We would find it hard to live now without the aid of our fridges and freezers.
Imagine not being able to indulge in some ice cream on a hot day, pick up some fresh fruit from the supermarket or relax with an ice-cold beverage.
Imagine having to go food shopping daily to ensure you have fresh produce for the day. It’s not just food either – not being able to store medicine or sending fresh flowers to a loved one!
During the last couple of hundred years, the ability to chill and freeze has changed the way we live our lives completely.
Suddenly, we could enjoy cheaper produce from faraway lands, climate and season no longer mattered when it came to what foods would be available. It bolstered industrial processes and in turn, became an entire industry of its own.
When we speak of refrigeration, it means the process of cooling a substance or areas to below the current environmental temperature. Humans have always sought to refrigerate things and themselves in hot climates. It is not a process that’s new but the appliances we now use to achieve this are relatively new in terms of human history.
How did our ancestors refrigerate?
Ice has been harvested since before the first millennium. The Chinese, Hebrews, Greeks and Romans would store large pits of snow and then insulate the pit.
If you needed a cool drink, you could use some of the snow or place a container of food into the pit to prolong its life. The Egyptians would leave boiled water on the roof overnight to cool in the night breeze.
In the warm climates of southern Europe, saltpetre was dissolved in bottles of water which had the effect of cooling the water and forming ice. By the end of the 1600s, using ice in drinks, juices and desserts had become very popular amongst the French nobility.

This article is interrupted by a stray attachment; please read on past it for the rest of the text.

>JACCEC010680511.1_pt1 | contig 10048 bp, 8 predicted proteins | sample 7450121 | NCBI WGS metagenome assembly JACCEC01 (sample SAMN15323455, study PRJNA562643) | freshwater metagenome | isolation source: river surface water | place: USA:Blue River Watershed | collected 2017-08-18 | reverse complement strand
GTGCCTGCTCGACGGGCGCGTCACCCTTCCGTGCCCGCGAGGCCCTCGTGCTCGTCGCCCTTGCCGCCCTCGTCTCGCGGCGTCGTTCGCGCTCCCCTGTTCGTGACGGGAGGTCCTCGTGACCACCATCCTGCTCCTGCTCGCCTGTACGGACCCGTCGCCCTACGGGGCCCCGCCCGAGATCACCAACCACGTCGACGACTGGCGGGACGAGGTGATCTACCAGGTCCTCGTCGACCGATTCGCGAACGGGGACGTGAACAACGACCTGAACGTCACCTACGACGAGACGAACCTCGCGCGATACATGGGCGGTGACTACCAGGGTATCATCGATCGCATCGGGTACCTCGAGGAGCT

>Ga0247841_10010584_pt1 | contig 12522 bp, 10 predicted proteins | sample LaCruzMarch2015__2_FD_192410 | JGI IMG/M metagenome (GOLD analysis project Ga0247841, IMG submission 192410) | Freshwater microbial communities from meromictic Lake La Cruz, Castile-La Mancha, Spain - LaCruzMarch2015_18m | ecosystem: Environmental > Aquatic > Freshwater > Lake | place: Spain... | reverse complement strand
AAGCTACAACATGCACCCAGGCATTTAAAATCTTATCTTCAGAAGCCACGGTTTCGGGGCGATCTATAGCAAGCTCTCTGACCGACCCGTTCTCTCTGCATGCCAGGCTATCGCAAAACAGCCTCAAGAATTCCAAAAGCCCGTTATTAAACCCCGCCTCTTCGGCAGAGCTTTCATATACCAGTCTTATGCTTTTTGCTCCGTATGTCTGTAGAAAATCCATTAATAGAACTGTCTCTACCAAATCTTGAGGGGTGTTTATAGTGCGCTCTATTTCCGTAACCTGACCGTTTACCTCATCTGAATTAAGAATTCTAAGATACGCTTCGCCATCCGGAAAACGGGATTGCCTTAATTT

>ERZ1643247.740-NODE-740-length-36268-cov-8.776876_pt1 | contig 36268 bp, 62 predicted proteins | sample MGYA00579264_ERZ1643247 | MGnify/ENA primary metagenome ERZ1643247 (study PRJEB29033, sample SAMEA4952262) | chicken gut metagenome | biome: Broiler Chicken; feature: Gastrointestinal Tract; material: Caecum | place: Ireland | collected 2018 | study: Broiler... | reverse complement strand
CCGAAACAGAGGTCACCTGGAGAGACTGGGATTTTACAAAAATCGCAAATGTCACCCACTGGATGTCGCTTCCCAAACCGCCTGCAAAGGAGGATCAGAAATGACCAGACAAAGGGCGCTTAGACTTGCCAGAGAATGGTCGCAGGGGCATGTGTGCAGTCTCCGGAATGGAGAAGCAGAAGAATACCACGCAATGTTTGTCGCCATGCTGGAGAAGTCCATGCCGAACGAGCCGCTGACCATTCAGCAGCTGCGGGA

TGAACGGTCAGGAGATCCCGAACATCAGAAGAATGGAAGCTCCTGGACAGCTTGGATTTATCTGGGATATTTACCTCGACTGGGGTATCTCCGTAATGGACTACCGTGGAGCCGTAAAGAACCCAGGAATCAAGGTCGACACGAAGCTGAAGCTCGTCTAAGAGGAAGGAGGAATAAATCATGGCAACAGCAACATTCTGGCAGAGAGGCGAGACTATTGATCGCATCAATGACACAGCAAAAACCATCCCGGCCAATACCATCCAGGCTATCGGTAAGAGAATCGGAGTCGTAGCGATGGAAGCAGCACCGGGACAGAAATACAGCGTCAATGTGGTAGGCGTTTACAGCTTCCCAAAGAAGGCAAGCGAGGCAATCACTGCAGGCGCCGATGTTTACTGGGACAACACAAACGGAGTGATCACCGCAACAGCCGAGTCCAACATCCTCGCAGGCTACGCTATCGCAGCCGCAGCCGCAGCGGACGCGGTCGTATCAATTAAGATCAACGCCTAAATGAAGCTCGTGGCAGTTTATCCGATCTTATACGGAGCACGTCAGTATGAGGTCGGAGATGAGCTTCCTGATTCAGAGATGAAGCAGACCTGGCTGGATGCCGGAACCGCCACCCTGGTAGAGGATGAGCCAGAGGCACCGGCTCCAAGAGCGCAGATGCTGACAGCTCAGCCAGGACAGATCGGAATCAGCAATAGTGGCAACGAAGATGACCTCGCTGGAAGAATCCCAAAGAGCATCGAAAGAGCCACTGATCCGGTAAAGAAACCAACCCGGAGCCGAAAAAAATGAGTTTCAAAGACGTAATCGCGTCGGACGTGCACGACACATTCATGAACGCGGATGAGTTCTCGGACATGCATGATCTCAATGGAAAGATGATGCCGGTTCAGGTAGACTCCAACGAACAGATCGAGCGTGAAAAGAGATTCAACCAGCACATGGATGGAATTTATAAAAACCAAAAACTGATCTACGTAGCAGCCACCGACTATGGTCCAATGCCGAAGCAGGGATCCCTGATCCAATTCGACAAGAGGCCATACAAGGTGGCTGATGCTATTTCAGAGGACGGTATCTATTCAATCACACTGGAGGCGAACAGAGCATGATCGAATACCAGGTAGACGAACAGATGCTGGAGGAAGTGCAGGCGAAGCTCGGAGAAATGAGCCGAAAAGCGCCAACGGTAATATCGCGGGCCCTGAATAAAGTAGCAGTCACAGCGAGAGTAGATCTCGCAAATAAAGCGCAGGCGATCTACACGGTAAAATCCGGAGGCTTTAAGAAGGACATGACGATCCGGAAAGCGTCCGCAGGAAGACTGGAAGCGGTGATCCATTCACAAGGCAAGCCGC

Most households had to store easily spoiled foods like milk and butter in cool, dark cellars, in containers underneath lakes and wells or in outside window boxes.
Building a springhouse over a running stream was another way to keep stored items cooler; a very basic and early version of the Commercial Cold Rooms we see today from Fridge Freezer Direct.
However, none of these methods were particularly efficient in preventing food from spoiling quickly. Bacteria was still a major problem and pasteurization had not yet been discovered. Many people suffered from ‘summer complaint’ from consuming rotten food during warmer months.
Some other old methods of food preservation included spicing, salting, pickling, drying and smoking. Diet was also different because of this lack of refrigeration, with a focus mainly on salted meats and bread.
It is only now, thanks to advances in refrigeration technology that we enjoy such a varied diet consisting of fresh meat, fruits, vegetables and dairy products. We can enjoy foods from around the world, as transportation is refrigerated. In the past, food would have spoiled a long time before it ever reached us. It’s hard to imagine a time when the food in your home had to be eaten on a day-by-day basis with little opportunity for saving and storing.